It’s been a season of scandal for Yum Brands Inc., parent of KFC, which has been forced to apologize in response to a government investigation that found it was using pumped up and drugged out chicken from a local supplier. This has led to ticked off customers, decreasing sales and now a fallen stock price. From Reuters:
Yum shares fell 5.6 percent in after-hours trading, as Wall Street analysts and investors digested the disappointing news from the company that is widely seen as a model for how to do business in the complex Chinese market.
“This is going to take all the experts they have in public relations to stem the tide. I don’t think anyone saw this coming,” Edward Jones analyst Jack Russo said.
Yum reported a 6 percent drop in fourth-quarter sales at established restaurants in China due to “adverse publicity” regarding chemical residue found in some of its chicken supply.
One would think an international conglomerate like Yum would have the know-how to skillfully handle such a PR nightmare, especially in a country where food safety problems are an everyday concern.
Maybe not. Via Forbes:
At YUM’s analyst day on December 6, 2012, we asked CEO David C. Novak what his “defense” was to media exposes that one of KFC China’s suppliers had pumped its chicken full of chemicals to expedite their growth. The story prompted a furious social media reaction. His answer was “No worries. It will blow over.” When asked how, he shrugged: “It always has.”
This time it hasn’t blown over, and KFC is paying the price. As Bloomberg noted last month:
KFC sales in China in the last two weeks of December had a “significant impact” from “adverse publicity associated with a government review of China poultry supply,” the company said in a filing with the U.S. Securities and Exchange Commission Monday. China same-store sales fell 6 percent in the fourth quarter, compared with a previous estimate for a decline of 4 percent, according to the filing.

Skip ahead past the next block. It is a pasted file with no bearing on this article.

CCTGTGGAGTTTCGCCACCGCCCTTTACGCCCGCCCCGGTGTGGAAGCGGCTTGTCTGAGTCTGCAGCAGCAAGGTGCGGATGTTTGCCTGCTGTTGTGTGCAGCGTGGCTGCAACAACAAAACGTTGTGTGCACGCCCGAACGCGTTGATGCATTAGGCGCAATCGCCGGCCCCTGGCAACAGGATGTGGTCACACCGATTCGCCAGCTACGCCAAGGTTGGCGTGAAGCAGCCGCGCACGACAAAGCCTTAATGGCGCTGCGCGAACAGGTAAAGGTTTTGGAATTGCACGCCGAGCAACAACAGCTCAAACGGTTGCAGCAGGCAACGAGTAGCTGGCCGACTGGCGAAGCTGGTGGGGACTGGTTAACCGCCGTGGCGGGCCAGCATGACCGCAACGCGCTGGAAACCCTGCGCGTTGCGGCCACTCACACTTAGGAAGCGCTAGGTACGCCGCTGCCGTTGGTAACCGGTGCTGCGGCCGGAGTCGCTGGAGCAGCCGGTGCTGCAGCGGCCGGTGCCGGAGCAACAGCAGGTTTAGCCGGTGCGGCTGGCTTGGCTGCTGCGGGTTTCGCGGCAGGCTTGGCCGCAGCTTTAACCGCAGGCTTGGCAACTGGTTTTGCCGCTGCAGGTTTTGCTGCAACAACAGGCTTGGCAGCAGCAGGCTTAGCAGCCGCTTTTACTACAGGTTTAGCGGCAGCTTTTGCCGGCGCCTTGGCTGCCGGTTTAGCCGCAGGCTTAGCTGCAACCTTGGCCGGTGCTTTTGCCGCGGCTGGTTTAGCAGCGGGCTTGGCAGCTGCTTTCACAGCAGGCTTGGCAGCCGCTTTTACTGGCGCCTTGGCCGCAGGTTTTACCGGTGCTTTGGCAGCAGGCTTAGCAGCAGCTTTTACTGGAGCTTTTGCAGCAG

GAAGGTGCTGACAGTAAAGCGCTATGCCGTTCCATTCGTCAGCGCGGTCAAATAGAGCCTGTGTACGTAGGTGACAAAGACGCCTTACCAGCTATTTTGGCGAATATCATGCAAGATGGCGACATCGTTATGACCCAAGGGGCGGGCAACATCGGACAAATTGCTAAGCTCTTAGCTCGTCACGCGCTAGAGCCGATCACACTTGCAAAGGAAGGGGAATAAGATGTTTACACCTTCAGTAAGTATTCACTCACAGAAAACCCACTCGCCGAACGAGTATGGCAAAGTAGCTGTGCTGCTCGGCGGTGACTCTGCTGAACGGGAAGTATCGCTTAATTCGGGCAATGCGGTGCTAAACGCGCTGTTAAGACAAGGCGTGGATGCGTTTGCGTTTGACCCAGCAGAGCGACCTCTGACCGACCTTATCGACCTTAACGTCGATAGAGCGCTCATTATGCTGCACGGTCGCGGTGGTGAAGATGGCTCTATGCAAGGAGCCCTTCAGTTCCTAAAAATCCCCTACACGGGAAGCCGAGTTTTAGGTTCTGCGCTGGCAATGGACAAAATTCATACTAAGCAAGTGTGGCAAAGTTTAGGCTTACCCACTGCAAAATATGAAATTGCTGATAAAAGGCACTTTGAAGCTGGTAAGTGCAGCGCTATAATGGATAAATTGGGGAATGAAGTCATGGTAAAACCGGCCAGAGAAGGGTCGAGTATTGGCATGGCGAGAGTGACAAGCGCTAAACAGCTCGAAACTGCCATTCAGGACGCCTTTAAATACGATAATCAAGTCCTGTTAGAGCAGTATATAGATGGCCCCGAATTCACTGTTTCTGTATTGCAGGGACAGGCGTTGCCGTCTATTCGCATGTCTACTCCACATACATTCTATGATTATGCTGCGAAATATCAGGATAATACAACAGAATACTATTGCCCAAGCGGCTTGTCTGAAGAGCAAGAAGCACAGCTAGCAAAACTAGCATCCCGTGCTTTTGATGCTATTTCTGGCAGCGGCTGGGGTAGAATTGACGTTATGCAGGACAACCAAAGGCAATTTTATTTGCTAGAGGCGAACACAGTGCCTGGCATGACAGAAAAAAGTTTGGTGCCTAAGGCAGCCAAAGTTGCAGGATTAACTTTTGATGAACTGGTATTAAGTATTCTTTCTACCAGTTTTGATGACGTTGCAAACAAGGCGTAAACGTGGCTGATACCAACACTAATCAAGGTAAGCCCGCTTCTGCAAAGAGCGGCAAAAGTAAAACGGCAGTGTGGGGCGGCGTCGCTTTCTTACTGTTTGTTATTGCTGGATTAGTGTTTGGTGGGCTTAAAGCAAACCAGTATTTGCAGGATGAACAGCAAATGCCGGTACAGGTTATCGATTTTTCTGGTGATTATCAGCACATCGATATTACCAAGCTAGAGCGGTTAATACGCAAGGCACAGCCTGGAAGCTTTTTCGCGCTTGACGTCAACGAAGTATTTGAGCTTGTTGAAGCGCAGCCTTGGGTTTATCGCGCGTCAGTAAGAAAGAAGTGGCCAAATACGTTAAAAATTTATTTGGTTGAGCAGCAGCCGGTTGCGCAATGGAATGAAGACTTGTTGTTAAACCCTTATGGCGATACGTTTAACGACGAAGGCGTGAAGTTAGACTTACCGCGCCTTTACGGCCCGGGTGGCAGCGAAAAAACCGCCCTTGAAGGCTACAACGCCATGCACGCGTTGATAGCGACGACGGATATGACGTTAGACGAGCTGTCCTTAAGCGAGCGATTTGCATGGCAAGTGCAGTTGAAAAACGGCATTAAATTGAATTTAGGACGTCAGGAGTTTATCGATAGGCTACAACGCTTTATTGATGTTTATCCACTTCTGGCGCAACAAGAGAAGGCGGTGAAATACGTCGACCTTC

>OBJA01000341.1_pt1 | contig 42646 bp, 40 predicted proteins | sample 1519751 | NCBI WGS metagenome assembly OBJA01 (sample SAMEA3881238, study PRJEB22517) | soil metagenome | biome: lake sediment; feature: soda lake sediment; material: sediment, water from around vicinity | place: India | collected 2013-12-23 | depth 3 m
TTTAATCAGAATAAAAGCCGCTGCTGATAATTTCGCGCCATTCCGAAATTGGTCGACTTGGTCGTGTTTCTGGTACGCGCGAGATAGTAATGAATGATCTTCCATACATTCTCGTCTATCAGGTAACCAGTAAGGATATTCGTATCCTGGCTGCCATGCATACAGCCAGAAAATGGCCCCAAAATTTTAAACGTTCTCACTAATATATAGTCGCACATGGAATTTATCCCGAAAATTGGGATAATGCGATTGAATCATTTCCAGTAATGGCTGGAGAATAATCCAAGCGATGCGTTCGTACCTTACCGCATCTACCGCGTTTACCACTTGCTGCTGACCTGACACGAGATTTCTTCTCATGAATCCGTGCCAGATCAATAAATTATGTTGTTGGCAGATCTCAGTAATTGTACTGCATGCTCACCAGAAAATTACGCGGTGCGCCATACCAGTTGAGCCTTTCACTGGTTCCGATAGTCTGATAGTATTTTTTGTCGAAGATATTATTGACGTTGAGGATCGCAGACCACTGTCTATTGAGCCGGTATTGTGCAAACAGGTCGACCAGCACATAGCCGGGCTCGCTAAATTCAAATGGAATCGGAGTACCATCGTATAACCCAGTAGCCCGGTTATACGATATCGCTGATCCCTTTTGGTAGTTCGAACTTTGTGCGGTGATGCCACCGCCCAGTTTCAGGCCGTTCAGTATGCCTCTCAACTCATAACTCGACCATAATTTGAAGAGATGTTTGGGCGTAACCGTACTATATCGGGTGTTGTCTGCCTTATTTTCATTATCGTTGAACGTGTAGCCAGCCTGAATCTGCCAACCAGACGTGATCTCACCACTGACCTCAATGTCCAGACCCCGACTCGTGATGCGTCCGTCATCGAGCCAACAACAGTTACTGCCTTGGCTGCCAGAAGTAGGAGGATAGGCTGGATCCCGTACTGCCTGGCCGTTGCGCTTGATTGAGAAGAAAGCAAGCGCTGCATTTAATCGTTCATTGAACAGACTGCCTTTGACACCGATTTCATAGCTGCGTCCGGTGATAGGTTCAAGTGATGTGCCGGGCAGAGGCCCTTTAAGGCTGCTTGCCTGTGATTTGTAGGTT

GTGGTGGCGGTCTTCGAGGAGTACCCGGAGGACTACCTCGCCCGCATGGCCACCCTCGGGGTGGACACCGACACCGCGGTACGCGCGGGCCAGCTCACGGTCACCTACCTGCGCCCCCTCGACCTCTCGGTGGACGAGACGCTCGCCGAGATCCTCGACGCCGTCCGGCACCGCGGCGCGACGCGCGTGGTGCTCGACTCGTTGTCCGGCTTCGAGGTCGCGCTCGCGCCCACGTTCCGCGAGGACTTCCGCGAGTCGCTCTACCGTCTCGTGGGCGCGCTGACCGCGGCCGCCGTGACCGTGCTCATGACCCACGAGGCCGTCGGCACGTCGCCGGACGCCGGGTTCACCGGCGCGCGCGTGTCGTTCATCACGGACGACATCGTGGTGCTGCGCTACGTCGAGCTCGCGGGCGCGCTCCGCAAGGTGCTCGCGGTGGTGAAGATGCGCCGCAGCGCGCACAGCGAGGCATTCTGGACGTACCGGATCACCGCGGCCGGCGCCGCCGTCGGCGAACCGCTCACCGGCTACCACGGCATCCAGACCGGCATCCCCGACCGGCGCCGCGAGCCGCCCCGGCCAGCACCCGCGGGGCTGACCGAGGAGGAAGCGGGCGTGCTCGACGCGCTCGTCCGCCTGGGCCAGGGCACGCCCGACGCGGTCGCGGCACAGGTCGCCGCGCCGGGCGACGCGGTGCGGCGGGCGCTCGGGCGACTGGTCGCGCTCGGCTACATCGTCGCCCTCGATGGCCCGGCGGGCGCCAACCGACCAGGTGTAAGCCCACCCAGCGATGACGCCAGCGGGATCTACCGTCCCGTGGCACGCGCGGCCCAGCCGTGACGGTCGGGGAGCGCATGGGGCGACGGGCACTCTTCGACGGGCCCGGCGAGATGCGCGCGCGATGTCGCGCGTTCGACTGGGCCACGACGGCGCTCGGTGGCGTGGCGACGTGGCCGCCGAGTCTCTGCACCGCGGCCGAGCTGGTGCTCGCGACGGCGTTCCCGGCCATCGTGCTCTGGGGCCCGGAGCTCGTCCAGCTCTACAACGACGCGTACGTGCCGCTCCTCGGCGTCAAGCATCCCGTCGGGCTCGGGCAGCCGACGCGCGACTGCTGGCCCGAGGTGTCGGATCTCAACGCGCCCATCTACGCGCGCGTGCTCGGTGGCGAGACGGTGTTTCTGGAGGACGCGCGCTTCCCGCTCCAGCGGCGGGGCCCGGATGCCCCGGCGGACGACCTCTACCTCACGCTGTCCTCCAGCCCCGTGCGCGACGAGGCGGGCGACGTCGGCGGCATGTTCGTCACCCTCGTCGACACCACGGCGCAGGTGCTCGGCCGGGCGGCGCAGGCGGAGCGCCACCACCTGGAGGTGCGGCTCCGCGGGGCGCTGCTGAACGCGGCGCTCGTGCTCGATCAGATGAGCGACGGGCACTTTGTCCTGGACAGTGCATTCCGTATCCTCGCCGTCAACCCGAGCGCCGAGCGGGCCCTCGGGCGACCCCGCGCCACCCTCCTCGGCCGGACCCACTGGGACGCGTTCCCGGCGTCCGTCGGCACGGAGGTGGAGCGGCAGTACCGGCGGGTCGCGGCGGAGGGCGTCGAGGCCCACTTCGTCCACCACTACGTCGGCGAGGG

It wasn’t long ago that KFC was being touted as one of the relatively few foreign companies that had figured out the Chinese market.
When I first heard about this little trouble, I admit I wanted to side with KFC. At least the company is subject to some regulations, which are more stringent because it’s a foreign company. Compared to gutter oil, KFC still looks pretty good.
But after some further thought (and a chat with my girlfriend), I’ve concluded that Yum actually deserves every bit of grief it’s getting. As a foreign company, KFC is automatically held in greater esteem by Chinese consumers, who trust its safety procedures. And it’s this trust that allows KFC to get away with charging higher prices.
In other words, a kind of social contract is in place where people will happily hand over more money in exchange for the guarantee of greater quality and safety. If Chinese regulators seemingly hold KFC to a higher double standard, good.
And when it messes up, it hurts all of us.
Sales are dropping. Stock is tanking. It’s gonna take a bit more than simply waiting for this situation to “blow over.” Maybe a PR campaign is in order? Remember KFC’s “handsome delivery boy” service reported a year ago? Now’s the time for it.